2 thoughts on “St Margaret [T Oct 28]

  1. This makes me think about ability of a material object to not only spiritually bring a person to the beyond space of god or religion, but to also be an imaging of the beyond space coming down to our level. Does that make sense? If there is a relic, say, of a certain miracle, then that miracle is doubly powerful in one that it was perceived to have happened and two that they have perceivable proof. A resonance, a cascading, a ‘becoming’ from the material. There is an intamacy to touching or being touched by something material (person or object) that creates a mutually enhancing affect between each material. If religion is brought down to earth in material objects, and in saints themselves, than affect is only greater given the decreased disparity between human object and the spiritual.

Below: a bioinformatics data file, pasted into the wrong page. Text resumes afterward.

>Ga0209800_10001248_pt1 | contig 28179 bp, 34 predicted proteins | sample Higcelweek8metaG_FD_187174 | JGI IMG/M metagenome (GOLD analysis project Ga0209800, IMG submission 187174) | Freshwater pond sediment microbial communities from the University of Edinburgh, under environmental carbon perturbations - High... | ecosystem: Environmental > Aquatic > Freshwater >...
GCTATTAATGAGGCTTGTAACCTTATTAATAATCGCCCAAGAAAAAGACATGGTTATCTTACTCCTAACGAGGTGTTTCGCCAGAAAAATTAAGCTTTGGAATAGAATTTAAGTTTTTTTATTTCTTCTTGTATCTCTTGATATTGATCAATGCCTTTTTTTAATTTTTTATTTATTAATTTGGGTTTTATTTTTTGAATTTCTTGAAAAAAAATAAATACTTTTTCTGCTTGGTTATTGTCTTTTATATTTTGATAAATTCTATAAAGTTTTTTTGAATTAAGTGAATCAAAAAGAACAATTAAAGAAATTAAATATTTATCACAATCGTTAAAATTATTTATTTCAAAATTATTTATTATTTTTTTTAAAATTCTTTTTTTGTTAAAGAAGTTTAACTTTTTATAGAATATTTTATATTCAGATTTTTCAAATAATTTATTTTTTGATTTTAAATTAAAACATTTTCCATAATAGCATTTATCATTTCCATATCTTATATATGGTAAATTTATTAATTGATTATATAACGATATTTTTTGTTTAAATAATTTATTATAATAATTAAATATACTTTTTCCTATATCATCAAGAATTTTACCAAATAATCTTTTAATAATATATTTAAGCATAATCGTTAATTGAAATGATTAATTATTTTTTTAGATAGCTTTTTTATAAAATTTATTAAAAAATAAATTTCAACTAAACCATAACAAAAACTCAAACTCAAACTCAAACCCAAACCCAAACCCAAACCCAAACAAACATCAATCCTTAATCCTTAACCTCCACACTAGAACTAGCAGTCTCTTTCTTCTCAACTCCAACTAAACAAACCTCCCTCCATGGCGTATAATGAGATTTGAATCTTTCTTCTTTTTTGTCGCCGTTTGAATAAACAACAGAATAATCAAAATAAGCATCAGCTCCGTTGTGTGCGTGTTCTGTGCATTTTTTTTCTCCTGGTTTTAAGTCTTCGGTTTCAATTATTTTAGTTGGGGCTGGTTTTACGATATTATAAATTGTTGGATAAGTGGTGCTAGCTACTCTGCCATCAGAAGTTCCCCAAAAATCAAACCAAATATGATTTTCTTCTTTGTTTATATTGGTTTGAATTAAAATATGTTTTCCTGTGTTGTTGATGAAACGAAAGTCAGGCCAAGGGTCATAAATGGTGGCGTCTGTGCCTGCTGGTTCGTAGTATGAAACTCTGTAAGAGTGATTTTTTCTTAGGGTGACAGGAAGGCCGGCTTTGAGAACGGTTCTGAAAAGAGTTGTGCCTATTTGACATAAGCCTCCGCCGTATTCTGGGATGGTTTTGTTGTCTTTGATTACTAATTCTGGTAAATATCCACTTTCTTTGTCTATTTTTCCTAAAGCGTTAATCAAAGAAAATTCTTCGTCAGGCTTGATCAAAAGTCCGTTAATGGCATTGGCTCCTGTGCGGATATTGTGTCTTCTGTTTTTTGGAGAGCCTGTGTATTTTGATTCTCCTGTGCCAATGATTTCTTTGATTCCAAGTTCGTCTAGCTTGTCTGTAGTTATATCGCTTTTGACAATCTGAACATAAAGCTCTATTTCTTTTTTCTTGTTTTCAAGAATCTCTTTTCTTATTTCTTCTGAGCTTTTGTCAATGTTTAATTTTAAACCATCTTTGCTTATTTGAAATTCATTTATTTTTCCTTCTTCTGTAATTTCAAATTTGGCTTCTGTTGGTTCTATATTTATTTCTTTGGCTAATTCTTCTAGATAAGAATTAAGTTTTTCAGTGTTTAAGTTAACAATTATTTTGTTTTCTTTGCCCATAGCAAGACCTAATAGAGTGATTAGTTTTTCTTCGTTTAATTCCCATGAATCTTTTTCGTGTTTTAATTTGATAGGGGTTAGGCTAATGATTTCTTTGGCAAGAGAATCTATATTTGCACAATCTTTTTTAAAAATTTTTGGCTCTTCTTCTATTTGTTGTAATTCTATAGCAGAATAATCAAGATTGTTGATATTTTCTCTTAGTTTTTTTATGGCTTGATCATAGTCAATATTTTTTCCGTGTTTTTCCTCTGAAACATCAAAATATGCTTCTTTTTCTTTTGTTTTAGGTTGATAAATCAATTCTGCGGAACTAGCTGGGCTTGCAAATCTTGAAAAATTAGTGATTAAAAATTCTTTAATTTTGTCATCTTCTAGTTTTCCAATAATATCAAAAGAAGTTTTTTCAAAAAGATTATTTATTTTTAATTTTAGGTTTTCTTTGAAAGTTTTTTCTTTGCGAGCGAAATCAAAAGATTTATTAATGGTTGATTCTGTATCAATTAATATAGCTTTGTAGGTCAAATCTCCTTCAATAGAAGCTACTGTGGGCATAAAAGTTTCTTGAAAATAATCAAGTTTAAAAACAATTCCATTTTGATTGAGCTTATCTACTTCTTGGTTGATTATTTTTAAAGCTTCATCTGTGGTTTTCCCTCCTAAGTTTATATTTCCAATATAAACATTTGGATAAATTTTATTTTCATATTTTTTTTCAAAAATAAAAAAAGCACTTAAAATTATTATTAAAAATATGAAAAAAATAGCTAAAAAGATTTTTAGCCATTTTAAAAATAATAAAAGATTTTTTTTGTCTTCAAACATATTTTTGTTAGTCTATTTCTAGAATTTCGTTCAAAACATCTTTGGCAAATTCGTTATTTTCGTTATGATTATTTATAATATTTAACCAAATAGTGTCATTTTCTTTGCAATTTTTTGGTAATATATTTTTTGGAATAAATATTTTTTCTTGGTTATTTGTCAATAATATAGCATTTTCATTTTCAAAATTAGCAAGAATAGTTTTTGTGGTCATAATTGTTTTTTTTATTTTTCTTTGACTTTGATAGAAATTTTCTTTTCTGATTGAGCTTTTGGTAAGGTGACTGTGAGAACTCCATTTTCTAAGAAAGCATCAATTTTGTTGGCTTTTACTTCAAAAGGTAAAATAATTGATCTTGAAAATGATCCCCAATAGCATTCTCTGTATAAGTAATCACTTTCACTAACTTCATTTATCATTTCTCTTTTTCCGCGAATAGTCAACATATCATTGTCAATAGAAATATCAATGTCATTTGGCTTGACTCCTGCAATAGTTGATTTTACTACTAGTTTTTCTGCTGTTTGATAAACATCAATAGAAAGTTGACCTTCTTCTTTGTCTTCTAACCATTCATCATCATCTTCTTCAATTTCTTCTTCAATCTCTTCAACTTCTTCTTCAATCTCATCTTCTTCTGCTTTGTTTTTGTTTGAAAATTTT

2. The earthly violence being enacted by earthly influences upon a spiritual thing (the saint) are actants in the assemblage of martyrdom and because actants are translative and transformative, constantly shifting and changing within their interaction with each other, an increase in any of these actants will increase the overall level of martyrdom that is happening. In a sense, the more violent the torture, the more of a martyr Saint Margaret can become. At a closer level, the materiality within the story of Margaret lies in tangible objects, such as the cross that she holds, which are linked to intangible objects like faith and sacrifice and the earthly manifestations which test faith, such as Olybryus. I know I haven’t made any big connections to specific sub-theories about materiality but I kind of found this text more difficult to read.

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